MARKESAN – Many of the players are the same as in previous years, but there’s something different about this Markesan prep football team as it prepares to play Fond du Lac St. Mary’s Springs in a WIAA Division 6 state semifinal game today at Slinger High School.
The Hornets have made it to the playoffs the last four seasons – losing in the first round in 2014 and 2015 before finally beating Cuba City in overtime last season.
And it was that 34-28 overtime win over the Cubans that served as a launching pad for where the Hornets are now.
That win “gave us confidence going into this year,” Markesan head coach Travis Winkers said.
“We’ve just been confident,” senior linebacker Ty Plagenz added. “When we’re on the field, we feel we’re the meanest, biggest, fastest guys out there. We’re out there just to kick you in the dirt and step on your throat. That’s all there is to it.”
All that confidence didn’t pay off in Week 1 of this season, though, as the Hornets suffered a 35-0 loss to Springs to kick off the campaign.
Still, Winkers liked what he saw in that game.
“We didn’t get physically dominated,” he said. “I know the score says we did, but it wasn’t a beat down like we had at Pecatonica/Argyle in the (second round of the) playoffs last year. I think knowing that we were out dudes (who weren’t able to play) and we were playing with some backups that haven’t really played outside of Week 3, I think that has a lot to do with it too, (in terms of) confidence (this time against Springs).”
It was like the loss got lost in the back of the Hornets’ minds; they learned from it, but they didn’t dwell on it.
“You don’t get used to losing,” Plagenz said. “You get used to winning. That makes a big difference.”
And the wins just kept on coming for the Hornets, who are currently 11-1 entering Friday’s game with the 12-0 Ledgers, winners of four out of the last six D6 state titles and the D5 state title in 2009.
“Us 15 seniors are really connecting,” senior center Tanner Weber said. “We’re going to go into this game thinking, ‘We are the team.’ Past years we could’ve thought, ‘We’re going to go into this game and we’re going to be the usual Markesan team.’
“This year is different.”
When the Hornets get out to a strong start and don’t turn the ball over, watch out.
“We don’t turn over the ball, we’re tough to beat,” Winkers said. “It’s what it comes down to. Springs is the only team to hold us to 90 yards, which is really impressive. That’s the type of defense they have. Then Pardeeville held us to 300-something because we had three or four turnovers.
“With everyone else, we’ve been over 400 every game. When we do that and the defense gives us their turnovers – we’re top three in the state in creating turnovers – our defense is (tough).”
Besides the uptick in confidence, there are two other things different about Markesan this year compared to previous years.
The first one is the seniors on the team have set a precedent in the weight room.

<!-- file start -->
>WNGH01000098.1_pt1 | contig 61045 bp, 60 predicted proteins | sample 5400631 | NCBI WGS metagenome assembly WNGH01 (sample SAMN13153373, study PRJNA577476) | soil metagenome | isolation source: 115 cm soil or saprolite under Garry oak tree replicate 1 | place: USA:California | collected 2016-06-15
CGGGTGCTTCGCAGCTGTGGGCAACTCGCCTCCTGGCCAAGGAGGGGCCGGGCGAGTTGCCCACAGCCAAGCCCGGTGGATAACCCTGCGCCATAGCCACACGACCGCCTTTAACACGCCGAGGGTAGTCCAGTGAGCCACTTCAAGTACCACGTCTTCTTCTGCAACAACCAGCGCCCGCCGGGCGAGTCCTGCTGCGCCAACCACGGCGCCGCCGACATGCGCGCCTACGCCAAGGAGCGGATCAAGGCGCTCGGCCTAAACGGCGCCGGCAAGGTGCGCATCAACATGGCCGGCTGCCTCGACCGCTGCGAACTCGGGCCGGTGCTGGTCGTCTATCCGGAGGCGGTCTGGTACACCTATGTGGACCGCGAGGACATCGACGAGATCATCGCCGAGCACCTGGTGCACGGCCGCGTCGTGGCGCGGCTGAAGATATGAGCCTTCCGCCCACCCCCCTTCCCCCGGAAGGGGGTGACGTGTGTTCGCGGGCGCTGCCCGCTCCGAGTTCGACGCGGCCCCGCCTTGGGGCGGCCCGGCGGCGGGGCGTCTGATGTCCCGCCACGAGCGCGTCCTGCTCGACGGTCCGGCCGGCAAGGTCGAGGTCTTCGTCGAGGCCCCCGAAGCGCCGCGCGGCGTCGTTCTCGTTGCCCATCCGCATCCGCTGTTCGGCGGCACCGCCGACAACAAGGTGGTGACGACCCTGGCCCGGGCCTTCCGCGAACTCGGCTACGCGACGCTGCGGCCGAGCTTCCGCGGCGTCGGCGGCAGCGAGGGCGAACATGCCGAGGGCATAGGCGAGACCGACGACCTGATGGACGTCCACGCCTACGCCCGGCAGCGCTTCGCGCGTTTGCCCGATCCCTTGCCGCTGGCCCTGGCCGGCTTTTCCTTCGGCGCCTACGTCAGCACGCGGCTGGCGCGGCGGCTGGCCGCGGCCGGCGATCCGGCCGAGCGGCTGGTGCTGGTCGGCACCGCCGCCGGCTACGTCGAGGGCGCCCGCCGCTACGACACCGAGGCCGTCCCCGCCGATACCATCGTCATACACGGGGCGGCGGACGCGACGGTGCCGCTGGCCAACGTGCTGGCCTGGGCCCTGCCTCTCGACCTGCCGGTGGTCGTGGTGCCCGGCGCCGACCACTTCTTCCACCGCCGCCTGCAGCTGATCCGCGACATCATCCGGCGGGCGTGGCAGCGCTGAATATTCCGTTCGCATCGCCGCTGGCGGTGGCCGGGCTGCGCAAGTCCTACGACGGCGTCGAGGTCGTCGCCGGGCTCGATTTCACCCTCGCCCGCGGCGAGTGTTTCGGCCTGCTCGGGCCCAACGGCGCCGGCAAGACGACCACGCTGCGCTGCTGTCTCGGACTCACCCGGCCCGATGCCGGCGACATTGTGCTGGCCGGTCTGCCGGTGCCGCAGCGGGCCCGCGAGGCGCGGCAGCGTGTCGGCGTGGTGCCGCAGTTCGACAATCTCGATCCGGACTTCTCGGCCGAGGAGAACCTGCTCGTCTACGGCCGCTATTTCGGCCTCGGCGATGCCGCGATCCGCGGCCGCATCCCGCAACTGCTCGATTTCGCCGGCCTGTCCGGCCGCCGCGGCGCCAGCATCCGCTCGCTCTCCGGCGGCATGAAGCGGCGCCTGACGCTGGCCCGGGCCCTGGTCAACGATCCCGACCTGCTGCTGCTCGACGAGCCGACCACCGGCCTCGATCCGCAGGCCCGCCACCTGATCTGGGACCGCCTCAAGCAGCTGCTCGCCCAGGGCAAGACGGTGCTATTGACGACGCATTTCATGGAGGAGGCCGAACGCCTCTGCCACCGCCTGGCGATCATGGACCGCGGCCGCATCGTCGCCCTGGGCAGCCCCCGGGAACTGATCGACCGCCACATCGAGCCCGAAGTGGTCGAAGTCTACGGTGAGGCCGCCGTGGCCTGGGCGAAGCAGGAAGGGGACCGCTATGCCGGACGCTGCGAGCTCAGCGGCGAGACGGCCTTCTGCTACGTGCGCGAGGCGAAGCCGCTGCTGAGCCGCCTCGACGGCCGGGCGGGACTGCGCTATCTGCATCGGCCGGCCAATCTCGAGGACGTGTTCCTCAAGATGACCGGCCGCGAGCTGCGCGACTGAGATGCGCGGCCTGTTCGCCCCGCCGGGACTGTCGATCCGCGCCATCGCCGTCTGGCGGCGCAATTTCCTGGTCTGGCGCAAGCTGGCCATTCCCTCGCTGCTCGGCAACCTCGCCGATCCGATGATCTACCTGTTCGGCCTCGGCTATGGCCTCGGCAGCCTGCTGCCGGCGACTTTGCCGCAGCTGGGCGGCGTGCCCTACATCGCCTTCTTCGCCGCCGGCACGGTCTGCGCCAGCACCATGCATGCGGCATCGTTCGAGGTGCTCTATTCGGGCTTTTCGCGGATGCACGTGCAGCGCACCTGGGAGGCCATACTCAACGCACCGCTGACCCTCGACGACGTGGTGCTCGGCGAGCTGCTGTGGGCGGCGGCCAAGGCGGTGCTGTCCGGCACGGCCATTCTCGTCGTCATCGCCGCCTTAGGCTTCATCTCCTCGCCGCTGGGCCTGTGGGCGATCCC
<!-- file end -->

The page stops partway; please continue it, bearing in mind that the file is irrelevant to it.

“Our grade is the first grade to have four years of lifting (in the current program) for sure. In years past they only had a couple of years because coach wasn’t here at that point,” Weber said. “Having that also helps us win games because we’re stronger and more fit than everybody else.”
That added strength has helped the Hornets win 11 straight, including the last three, all against Southwest Wisconsin Activities League Conference teams – Darlington (44-14), Fennimore (15-7) and Mineral Point (47-26).
“Every win you get against non-Trailways teams you put that stigma of the Trailways being bad right to bed,” Winkers said. “Darlington had a somewhat down year; regardless, they’re still Darlington.”
Darlington made it to the state championship game last season against Regis and despite a bit of a down year and barely sneaking into the playoffs, was still one of the top three teams in the SWAL this season.
In fact, Markesan’s sweep of those three SWAL teams made a big impression.
“The biggest compliment we’ve gotten from those coaches is, ‘You guys are a physical bunch.’ That’s what I talk about with winning games. That’s the difference. It’s the confidence and just the physical-ness we’re playing with.”
Markesan is able to be extra physical because only a select few – Zac Triggs, Austin Triggs, Drew Bernhagen – play both ways.
Weber said with most of his teammates playing on one side of the ball, players aren’t “out of breath or out of shape” when they’re on the field.
“We’re going to the ball knowing that we’re going to rock this play,” he said.
Winkers said not having many two-way players also gives the players who do only play on one side of the ball opportunities to talk to the offensive or defensive coaches on the sidelines.
“It’s constant communication with the coaches that you don’t get if they’re always on the field,” he said.
All of these new traits this year’s Hornets posses have helped them get to where they are now, and, they hope, to Camp Randall Stadium next week.
Either way, they’re up for the challenge.
“I know Springs is really, really good, but we’re going to give them one hell of a fight,” Winkers said.
“When we’re on the field, we feel we’re the meanest, biggest, fastest guys out there. We’re out there just to kick you in the dirt and step on your throat.” Linebacker Ty Plagenz